President Joe Biden and the leaders of Latin American countries, on Friday, signed a new agreement called the Los Angeles Declaration on Migration and Protection during the Summit of the Americas.
Details of the agreement: The U.S. government committed to permit 20,000 refugees from Latin America entry during the next two years — an effort the Biden administration describes as a threefold increase.
Biden also vowed to increase the number of seasonal worker visas from Central America and Haiti by 11,500.
The increase represents just a small number of migrants who seek entry through the southwest border — Border Patrol had more than 1.6 million encounters with migrants in fiscal year 2021. Still, the higher intake differs significantly from the Trump administration’s approach, which for four years decreased the number of refugees and asylum seekers who could access protection.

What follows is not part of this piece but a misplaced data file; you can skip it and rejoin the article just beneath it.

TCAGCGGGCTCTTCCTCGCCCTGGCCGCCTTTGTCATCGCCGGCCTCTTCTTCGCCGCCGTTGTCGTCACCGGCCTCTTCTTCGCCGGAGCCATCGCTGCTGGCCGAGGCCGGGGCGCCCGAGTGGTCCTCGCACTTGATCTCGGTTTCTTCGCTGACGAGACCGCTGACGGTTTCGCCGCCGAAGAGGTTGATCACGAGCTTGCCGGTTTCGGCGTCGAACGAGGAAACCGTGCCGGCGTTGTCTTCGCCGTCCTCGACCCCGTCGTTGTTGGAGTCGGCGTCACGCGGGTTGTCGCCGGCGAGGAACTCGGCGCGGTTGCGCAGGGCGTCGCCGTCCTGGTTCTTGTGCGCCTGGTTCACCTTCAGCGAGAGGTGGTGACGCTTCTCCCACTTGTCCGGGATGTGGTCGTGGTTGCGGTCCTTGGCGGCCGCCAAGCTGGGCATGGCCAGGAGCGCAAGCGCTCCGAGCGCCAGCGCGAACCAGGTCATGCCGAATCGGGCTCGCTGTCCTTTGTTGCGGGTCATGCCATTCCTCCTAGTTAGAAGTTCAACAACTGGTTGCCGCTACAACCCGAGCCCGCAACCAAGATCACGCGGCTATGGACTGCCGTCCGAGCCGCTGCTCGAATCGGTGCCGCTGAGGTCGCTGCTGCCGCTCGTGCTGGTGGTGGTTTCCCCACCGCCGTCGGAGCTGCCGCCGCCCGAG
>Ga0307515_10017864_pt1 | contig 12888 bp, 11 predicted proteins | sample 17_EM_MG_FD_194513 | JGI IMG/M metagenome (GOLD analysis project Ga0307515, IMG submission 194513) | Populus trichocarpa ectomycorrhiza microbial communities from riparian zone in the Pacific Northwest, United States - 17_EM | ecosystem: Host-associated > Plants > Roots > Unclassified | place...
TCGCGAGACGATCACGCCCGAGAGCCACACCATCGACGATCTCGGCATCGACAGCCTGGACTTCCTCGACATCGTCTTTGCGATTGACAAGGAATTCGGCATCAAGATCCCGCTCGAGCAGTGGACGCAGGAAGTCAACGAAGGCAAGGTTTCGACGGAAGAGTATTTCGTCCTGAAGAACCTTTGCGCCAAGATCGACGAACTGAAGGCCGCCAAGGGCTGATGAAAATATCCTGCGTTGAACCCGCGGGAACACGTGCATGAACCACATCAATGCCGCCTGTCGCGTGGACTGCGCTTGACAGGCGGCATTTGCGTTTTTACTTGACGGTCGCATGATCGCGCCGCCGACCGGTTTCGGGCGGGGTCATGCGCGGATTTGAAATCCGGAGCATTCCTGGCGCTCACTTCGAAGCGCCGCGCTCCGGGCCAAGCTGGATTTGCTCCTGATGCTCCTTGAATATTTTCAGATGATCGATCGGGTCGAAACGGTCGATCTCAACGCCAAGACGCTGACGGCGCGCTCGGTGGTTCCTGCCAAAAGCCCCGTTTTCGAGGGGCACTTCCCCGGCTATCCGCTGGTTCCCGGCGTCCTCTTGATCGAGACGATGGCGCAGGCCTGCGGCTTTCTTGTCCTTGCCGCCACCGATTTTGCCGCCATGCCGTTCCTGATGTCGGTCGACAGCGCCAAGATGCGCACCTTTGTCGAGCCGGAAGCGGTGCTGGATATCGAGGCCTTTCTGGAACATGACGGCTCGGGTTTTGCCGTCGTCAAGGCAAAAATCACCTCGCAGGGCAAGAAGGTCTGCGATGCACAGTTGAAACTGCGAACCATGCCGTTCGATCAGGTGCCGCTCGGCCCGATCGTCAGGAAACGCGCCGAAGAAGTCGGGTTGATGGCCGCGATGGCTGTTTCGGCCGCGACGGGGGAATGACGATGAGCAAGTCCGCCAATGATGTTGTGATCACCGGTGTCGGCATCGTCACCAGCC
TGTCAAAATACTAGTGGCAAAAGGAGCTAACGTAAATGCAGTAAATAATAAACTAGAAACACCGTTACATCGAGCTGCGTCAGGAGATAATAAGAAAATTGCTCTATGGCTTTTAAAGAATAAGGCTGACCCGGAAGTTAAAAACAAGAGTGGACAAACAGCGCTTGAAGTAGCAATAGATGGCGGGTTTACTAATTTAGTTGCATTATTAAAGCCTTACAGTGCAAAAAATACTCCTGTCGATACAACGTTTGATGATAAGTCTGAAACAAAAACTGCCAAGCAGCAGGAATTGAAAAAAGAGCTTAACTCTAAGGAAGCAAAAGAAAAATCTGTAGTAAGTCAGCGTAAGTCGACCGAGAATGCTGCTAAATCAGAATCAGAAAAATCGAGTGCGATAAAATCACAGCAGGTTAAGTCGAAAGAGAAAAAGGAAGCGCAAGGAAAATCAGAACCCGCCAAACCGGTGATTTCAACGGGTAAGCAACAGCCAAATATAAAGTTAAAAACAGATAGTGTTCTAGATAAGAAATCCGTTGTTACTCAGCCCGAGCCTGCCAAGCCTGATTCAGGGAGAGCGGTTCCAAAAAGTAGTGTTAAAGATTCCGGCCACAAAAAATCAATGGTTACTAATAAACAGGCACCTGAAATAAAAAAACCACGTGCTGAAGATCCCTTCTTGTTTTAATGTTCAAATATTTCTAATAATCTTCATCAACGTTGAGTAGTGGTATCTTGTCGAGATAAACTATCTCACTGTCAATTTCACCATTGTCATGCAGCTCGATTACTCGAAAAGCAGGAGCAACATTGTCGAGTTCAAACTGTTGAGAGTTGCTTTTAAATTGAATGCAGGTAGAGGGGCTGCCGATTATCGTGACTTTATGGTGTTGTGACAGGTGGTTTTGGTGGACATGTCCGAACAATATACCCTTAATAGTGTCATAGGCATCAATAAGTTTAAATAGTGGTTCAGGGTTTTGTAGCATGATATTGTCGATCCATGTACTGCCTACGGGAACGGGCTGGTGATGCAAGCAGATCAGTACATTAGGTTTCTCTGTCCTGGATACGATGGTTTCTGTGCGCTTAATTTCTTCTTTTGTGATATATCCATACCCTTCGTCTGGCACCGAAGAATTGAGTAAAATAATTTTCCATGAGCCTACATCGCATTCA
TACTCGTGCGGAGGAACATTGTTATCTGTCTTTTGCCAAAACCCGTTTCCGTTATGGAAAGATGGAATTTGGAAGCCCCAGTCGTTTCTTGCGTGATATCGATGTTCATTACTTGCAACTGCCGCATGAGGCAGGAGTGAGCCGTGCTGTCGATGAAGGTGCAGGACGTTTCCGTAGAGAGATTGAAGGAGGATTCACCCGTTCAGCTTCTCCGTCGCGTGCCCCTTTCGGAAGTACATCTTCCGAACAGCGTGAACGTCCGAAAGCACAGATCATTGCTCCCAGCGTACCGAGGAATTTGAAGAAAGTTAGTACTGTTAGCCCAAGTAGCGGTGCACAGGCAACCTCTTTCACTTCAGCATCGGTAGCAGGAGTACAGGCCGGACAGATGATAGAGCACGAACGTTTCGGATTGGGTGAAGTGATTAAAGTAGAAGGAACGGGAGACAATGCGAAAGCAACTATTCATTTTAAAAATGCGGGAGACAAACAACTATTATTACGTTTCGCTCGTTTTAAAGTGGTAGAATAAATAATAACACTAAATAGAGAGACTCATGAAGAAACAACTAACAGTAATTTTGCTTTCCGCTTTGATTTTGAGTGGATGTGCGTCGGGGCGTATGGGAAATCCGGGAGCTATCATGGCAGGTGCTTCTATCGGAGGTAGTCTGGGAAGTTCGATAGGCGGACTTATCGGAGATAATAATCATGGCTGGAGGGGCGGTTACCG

A collaborative approach: At the final day of the Summit of the Americas, where the agreement was signed, Biden said the agreement commits Latin American countries and the U.S. to take more responsibility for people who have been displaced by dangerous conditions.
Other countries also made promises to increase their intake of refugees and workers — Mexico committed to take 20,000 more temporary workers and begin a program targeted at 20,000 Guatemalans in search of work. Canada vowed to take in 4,000 refugees from the Americas by 2028. Spain, Costa Rica and Colombia also made commitments. All together, 20 countries signed the agreement, including Mexico, El Salvador, Guatemala and Hondura, whose leaders boycotted the summit.
Advocates say the plan is significant, but it would take years to be realized, especially because the Trump administration’s far-reaching immigration changes will take a long time to reverse.
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